By Jernice Kelley
Web Content Contributor
Why is it that America has become obsessed with tales regarding the end of the world or post-apocalyptic settings? It is in our films, television series, literature, and video games.
Apocalyptic films have been around as early as 1916 with Otto Rung’s “The End of the World”. Yet, the genre had never been more explored than between 2002 – 2020, kicking off with “28 Days Later” (2002). There have been more than 150 apocalyptic films released between this time, and they all explore some form of these classic tropes:
● Exhaustion of resources
● Dangerous weather patterns and overexposure to the elements
● Radiation after a nuclear war
● Pandemic sickness
● Loss of technology
● Group dynamics in survival situations
I love a good zombie movie just as much as the next person. Although, I wonder, why has the uptick in interest occurred? People are so committed to the themes of these films and television series that they build shelters under their homes or stockpile guns and dry goods. They are preparing for the end, and they feel as though they will be the ones to make it.
There are several possibilities as to why we are obsessed with the end. A major theme I have noticed in this genre is the undeniable human hand that is responsible for the destruction.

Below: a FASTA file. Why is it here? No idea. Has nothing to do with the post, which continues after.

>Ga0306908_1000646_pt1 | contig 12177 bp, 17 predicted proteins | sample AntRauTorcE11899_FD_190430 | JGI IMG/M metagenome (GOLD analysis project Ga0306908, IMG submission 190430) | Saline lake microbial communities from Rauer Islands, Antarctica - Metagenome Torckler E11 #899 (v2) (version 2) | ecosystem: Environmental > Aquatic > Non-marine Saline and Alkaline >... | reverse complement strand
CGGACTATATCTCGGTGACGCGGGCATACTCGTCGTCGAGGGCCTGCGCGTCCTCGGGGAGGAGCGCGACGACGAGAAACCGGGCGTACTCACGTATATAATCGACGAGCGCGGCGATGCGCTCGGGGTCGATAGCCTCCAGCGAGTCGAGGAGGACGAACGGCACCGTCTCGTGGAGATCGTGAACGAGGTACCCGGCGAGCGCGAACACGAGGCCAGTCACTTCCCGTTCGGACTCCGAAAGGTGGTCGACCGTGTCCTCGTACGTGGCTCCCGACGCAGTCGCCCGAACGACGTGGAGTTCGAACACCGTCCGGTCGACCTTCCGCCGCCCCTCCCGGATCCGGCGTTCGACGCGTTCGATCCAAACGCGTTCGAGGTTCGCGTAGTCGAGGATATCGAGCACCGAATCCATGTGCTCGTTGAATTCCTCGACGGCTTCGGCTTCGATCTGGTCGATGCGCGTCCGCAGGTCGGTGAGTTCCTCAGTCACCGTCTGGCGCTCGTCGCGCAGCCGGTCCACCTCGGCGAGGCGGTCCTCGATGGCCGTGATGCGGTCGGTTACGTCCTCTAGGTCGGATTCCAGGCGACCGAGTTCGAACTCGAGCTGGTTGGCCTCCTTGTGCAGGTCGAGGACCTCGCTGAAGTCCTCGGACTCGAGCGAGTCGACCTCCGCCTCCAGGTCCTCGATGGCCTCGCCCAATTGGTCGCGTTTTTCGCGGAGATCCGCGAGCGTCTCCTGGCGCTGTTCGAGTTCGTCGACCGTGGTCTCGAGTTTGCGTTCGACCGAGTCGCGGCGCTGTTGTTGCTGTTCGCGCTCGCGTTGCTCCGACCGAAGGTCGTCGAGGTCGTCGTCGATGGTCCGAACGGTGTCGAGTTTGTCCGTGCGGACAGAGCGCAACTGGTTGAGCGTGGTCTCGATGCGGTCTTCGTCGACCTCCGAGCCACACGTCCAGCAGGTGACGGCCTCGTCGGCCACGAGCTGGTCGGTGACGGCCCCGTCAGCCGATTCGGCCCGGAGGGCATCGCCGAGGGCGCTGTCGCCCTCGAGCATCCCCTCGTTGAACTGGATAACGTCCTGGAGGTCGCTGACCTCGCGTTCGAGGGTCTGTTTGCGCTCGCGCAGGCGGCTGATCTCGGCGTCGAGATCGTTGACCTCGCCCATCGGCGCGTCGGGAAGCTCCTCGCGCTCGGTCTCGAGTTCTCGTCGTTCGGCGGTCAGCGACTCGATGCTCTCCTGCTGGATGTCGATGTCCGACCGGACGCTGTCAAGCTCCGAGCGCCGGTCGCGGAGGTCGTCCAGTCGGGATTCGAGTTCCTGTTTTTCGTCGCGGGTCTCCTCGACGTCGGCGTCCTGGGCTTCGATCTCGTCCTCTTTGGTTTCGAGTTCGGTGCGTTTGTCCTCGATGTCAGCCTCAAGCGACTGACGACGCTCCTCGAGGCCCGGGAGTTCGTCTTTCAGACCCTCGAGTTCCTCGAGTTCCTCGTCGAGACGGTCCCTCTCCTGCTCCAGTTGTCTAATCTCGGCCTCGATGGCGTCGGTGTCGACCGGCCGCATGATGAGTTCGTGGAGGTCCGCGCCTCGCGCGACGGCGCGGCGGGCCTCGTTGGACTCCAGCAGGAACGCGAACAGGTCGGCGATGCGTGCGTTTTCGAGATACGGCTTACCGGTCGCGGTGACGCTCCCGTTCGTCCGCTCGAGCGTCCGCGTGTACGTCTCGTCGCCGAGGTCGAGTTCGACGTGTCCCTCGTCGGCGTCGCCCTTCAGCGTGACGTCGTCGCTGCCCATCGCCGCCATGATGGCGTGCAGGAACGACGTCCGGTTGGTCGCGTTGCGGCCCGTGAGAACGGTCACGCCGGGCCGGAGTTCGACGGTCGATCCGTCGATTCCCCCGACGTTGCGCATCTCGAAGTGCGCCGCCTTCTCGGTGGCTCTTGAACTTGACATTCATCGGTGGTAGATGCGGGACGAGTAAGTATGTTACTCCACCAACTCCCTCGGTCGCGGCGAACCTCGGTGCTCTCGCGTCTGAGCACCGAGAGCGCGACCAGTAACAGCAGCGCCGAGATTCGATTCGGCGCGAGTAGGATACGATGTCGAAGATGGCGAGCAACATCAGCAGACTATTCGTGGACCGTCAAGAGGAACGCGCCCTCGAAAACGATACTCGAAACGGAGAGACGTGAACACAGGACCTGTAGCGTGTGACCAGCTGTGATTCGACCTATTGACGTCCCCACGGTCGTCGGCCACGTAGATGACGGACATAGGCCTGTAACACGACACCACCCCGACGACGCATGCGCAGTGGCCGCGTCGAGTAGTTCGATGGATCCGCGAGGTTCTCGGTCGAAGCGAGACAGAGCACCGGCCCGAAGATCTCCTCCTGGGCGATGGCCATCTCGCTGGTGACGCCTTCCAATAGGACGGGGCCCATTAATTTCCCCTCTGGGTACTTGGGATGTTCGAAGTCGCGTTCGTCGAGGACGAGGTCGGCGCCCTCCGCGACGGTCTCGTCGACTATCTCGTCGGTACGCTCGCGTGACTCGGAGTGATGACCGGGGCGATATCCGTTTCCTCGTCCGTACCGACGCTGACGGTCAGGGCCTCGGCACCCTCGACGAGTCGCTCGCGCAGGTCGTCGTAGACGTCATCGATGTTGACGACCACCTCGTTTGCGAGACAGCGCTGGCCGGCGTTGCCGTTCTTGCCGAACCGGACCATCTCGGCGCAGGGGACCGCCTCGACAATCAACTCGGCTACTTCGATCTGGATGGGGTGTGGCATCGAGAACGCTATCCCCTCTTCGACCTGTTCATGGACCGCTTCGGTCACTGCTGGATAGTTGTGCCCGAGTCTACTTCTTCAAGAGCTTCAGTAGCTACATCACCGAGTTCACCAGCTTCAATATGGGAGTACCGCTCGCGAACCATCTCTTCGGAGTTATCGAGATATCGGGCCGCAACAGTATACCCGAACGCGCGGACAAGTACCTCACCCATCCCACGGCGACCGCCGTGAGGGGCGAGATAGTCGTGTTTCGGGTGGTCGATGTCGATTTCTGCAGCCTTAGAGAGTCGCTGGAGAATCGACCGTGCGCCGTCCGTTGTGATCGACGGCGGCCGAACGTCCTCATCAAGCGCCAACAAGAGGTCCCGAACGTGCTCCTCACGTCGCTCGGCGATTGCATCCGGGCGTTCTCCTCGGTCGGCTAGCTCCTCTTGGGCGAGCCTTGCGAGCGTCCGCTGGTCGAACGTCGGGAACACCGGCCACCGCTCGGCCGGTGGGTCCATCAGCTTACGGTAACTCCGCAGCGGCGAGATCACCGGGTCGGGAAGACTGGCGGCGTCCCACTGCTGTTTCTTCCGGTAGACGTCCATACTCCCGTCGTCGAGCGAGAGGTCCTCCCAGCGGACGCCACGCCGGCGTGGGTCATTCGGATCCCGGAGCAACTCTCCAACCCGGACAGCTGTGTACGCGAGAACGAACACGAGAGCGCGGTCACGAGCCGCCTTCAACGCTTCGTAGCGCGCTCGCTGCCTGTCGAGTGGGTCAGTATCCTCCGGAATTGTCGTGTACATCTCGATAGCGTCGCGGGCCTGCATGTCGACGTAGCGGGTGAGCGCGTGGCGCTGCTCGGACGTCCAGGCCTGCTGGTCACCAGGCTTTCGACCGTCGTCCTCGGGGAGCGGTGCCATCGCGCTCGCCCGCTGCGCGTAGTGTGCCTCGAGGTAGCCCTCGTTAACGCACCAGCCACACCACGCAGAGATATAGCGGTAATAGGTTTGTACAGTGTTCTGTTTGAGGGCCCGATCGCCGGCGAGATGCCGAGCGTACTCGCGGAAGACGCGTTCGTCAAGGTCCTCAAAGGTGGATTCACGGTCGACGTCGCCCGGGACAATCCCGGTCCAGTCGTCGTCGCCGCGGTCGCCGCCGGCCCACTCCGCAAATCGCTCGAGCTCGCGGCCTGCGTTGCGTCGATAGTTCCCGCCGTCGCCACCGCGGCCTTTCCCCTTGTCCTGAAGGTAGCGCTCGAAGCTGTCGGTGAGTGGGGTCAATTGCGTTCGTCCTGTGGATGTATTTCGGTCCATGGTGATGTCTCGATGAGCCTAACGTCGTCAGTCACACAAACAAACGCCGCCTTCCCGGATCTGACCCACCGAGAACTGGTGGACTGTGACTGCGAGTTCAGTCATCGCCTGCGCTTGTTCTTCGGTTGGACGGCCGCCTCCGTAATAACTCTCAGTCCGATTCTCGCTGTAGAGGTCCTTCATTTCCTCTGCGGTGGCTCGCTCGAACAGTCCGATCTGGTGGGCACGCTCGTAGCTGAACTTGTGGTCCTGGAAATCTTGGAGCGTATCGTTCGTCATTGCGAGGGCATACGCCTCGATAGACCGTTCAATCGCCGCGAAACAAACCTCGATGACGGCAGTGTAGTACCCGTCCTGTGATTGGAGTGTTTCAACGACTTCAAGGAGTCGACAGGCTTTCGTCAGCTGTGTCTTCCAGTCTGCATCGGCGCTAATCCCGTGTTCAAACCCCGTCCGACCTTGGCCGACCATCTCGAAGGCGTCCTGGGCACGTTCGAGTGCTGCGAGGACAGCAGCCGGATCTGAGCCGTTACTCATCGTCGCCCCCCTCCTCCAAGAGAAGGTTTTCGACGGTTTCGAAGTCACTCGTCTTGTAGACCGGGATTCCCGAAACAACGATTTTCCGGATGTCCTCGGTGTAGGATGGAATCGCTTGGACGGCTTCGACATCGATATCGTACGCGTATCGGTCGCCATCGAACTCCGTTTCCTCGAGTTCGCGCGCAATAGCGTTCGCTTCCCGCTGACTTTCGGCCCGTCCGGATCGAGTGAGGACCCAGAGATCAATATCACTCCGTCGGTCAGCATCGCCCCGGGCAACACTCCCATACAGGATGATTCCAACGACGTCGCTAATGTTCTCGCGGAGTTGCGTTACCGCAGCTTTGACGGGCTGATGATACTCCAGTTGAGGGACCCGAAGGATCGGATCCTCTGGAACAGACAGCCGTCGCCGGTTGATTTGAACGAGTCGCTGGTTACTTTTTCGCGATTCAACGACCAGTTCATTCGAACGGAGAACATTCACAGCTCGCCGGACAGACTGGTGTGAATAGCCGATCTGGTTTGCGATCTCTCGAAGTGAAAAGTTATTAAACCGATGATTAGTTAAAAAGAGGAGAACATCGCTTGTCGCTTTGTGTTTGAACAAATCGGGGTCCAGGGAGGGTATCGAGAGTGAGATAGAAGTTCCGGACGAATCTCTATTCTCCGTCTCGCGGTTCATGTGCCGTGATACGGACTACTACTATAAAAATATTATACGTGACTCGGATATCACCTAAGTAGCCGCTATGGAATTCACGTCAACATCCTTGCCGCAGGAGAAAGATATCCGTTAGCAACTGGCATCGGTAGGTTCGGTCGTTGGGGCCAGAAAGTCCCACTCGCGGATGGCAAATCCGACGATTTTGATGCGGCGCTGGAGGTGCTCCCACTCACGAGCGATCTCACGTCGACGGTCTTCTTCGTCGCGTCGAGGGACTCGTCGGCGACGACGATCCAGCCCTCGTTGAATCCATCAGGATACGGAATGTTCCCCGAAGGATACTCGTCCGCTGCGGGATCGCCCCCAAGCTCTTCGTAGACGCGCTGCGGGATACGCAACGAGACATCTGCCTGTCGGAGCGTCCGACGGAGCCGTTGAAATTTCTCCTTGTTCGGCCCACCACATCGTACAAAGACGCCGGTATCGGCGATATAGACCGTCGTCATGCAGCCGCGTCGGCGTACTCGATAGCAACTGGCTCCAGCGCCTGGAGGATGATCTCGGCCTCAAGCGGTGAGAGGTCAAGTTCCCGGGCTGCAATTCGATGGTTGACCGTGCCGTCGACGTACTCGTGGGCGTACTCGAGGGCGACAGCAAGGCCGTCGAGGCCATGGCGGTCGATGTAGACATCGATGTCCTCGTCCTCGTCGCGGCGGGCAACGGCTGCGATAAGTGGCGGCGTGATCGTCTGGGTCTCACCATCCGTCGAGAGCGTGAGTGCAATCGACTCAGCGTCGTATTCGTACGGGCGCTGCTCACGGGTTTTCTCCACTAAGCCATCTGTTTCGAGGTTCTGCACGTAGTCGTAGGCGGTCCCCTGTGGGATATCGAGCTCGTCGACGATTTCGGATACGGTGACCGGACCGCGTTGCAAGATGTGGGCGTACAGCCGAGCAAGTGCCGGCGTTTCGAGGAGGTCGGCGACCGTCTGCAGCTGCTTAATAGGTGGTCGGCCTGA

As human beings, we are fascinated with ourselves and our place in the universe. We want to be the last ones standing when all else falls to the ground. At the same time, there is an underlying desire to deconstruct our modern world. To wipe our history and start fresh.
It is the allure of being the last generation. To be the last one in the chain or the one whose decisions supposedly determine whether or not history even exists.
The concept of rebirth is crucial to a survival situation. The apocalypse makes the world such a mess that there is a broad space to create something better. These films explore that. However, maybe our interests are not that deep.
Some people enjoy this genre solely because it is pure chaos and entertainment. Maybe everybody who enjoys the genre imagines themselves surviving, and imagines what it’s like to have a clean slate with no rules. You can be a hero or a villain, and success or failure is ultimately up to you.
Sometimes these films seem to become more popular when things aren’t going well in the world. Probably because it feeds off the fear, pessimism, and cynicism of time. Whatever the reason might be for our society’s love of this genre, I don’t see it dying down anytime soon.
Feature image created by Jernice Kelley